A group of young physicians has sued a national medical program and 29 medical schools and teaching hospitals, including Georgetown University Hospital, claiming the program engages in anticompetitive practices that create conditions where residents receive insufficient pay for the long hours they work.

While the suit would affect all 126 medical schools and teaching hospitals if the plaintiffs win the suit, only 29 private schools and related medical entities were named in the suit, one of them being Georgetown. The plaintiffs are seeking money damages caused by the program.

The National Resident Matching Program, referred to as the atch, places recent medical school graduates as residents at their top hospital choices to learn more about their professions. The hospitals must also agree to accept the students. The matching is done through a computer system, which places about 80 percent of first-year residents at teaching hospitals.

The plaintiffs contend that the Match program violates antitrust legislation because it limits competition and negotiation of salaries and hours for residents. Since only private institutions can violate antitrust laws, they were the ones specifically named in the suit.

On average, residents are paid annually anywhere from $37,000 to $40,000 while completing their residencies, often working between 60 and 100 hours a week. Some say that’s not enough to make and that they could bargain for higher wages were it not for the atch program, which is popular among medical schools and teaching hospitals.

According to a Web site for the plaintiffs, the suit also alleges that the wages do not take into account “such factors as program prestige, medical specialty, geographic location, resident merit and year of employment.”

First filed in May 2002, the suit could go on for years, but the atch will still be in place during that time.

“As it is a pending lawsuit, there is no immediate impact on our community. GU Medical Center stands wholeheartedly behind the match program,” Lindsey Spindle, director of media relations for the Georgetown University Medical Center, said.

Marianne Worley, director of media relations for Georgetown University Hospital, said, “Georgetown University Hospital is a named defendant in the Jung v. AAMC suit. Since resident physicians are enrolled as post-graduate trainees of the hospital, and not of Georgetown University, this matter does not affect the university. This suit is in active litigation, and we are therefore unable to comment on any details.”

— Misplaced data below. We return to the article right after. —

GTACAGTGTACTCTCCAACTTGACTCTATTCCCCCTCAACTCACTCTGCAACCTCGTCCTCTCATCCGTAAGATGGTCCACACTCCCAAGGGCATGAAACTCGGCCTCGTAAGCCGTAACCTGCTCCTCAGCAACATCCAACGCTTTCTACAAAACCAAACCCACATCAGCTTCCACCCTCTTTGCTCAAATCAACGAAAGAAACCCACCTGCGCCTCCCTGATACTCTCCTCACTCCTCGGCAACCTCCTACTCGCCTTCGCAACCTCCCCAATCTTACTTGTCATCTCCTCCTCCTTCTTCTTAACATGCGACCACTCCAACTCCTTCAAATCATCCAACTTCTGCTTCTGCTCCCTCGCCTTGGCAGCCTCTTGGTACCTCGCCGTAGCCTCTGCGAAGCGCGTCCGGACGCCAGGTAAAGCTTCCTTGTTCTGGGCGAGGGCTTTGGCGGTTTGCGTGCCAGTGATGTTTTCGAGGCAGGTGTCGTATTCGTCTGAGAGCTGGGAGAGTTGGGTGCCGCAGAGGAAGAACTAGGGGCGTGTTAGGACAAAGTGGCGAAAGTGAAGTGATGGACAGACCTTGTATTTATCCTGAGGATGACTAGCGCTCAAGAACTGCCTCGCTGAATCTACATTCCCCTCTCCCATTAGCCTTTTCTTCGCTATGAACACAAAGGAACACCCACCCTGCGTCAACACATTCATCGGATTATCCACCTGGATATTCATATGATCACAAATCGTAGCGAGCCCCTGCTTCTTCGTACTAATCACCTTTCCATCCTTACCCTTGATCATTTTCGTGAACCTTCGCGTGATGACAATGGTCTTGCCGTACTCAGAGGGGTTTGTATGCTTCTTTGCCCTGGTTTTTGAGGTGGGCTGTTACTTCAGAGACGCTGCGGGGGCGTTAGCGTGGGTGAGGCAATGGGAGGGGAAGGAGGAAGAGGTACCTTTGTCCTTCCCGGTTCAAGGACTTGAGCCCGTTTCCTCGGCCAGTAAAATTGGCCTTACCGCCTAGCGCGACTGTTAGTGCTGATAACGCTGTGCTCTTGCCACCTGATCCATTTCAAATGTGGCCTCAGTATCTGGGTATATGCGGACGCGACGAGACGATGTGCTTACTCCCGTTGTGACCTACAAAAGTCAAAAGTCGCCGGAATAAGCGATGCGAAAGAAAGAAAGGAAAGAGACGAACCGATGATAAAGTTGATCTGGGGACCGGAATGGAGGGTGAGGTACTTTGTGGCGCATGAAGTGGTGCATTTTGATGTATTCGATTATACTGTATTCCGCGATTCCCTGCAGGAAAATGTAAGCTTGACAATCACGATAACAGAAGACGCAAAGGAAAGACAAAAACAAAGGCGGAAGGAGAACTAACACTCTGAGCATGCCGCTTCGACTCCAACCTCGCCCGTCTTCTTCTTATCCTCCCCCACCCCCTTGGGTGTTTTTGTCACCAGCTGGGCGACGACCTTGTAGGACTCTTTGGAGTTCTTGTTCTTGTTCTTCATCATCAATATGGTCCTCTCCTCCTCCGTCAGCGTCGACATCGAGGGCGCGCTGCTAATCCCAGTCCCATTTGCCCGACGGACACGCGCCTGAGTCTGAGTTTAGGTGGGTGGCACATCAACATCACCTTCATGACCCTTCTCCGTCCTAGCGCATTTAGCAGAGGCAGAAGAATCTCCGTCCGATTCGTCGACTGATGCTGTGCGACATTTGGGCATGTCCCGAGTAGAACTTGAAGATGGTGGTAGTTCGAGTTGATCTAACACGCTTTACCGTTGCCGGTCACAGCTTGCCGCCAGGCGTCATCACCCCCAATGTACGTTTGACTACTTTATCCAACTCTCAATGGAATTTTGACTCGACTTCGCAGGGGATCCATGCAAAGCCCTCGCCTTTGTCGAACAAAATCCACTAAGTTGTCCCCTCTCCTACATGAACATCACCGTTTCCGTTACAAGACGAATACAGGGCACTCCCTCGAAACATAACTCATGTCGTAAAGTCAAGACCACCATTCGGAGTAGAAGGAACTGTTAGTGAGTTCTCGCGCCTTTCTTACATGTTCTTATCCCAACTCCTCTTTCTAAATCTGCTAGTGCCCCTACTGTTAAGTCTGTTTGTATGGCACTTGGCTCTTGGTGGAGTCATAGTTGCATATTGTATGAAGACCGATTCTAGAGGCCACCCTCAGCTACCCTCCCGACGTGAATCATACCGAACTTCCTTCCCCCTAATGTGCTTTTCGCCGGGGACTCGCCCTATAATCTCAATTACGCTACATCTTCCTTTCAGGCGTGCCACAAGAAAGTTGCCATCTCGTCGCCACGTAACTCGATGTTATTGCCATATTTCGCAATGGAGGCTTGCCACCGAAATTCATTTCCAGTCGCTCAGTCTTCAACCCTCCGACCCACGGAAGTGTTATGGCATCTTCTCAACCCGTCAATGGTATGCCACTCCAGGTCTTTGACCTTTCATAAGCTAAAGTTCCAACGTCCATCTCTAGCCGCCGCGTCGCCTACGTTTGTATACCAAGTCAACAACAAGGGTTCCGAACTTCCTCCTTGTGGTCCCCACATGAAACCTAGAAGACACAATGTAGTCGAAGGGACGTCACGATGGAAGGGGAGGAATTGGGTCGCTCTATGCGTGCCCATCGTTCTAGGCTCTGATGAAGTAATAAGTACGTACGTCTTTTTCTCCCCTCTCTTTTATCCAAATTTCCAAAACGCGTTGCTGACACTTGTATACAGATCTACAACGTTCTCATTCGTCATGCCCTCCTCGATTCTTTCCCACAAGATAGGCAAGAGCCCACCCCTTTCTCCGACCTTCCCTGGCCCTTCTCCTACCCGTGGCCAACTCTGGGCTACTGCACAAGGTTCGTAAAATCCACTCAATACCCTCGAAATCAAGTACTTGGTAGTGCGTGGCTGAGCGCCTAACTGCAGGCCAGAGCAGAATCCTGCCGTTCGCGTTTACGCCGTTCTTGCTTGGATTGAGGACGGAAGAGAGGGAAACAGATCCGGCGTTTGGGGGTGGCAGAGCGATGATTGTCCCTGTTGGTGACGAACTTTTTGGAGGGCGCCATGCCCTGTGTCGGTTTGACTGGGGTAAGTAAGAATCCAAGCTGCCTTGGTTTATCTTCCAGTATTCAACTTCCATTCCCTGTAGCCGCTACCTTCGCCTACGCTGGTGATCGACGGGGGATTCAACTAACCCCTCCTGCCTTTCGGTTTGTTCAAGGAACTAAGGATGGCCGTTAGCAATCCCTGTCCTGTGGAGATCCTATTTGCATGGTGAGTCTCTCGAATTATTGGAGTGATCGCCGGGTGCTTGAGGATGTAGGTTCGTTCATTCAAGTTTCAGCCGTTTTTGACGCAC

Aaron Grant, a first-year medical student at Georgetown, said that he is not too familiar with the program but knows that it is academically rigorous to get into.

“It is competitive if you want one of the more selective specialties,” he said, “and to get those specialties, you need to score well on the boards and be pretty highly ranked in your class.”

In addition to naming specific schools, the suit also names five medical organizations including the Association of American Medical Colleges, of which all 126 medical schools and teaching hospitals are members.

Joseph Keyes, senior vice-president at the AAMC and general counsel, said the suit “is going to be fairly long and drawn out.”

Last Friday, the plaintiffs in the case submitted the formal complaint, called a class, explaining how their cause affects all schools using the Match program instead of just the 29 named.

The court now has to rule on whether or not this group of plaintiffs is able to represent the whole of students and schools involved in the suit or if they can just file suit regarding their complaints.

The defendants have until about March to respond to the plaintiffs, Keyes said.

In the interim, there will be a lot of “quizzing of plaintiffs,” he said. The current proceedings, Keyes said, “don’t even get to the merits of the case.”

It will not be until March of next year, during the pre-trial, when it will be decided whether or not the case should move on and how it might do so, Keyes explained.

If the judge decides against the plaintiffs’ class, then “there will be substantial diminution of motivation for this case to go forward,” Keyes said.

Keyes said he hopes the case does not move forward because he feels it has no merit and that residents are paid enough. “We think residents are primarily students. They are there to advance their education,” he said. “They work long hours and do get paid a stipend, not a salary.”

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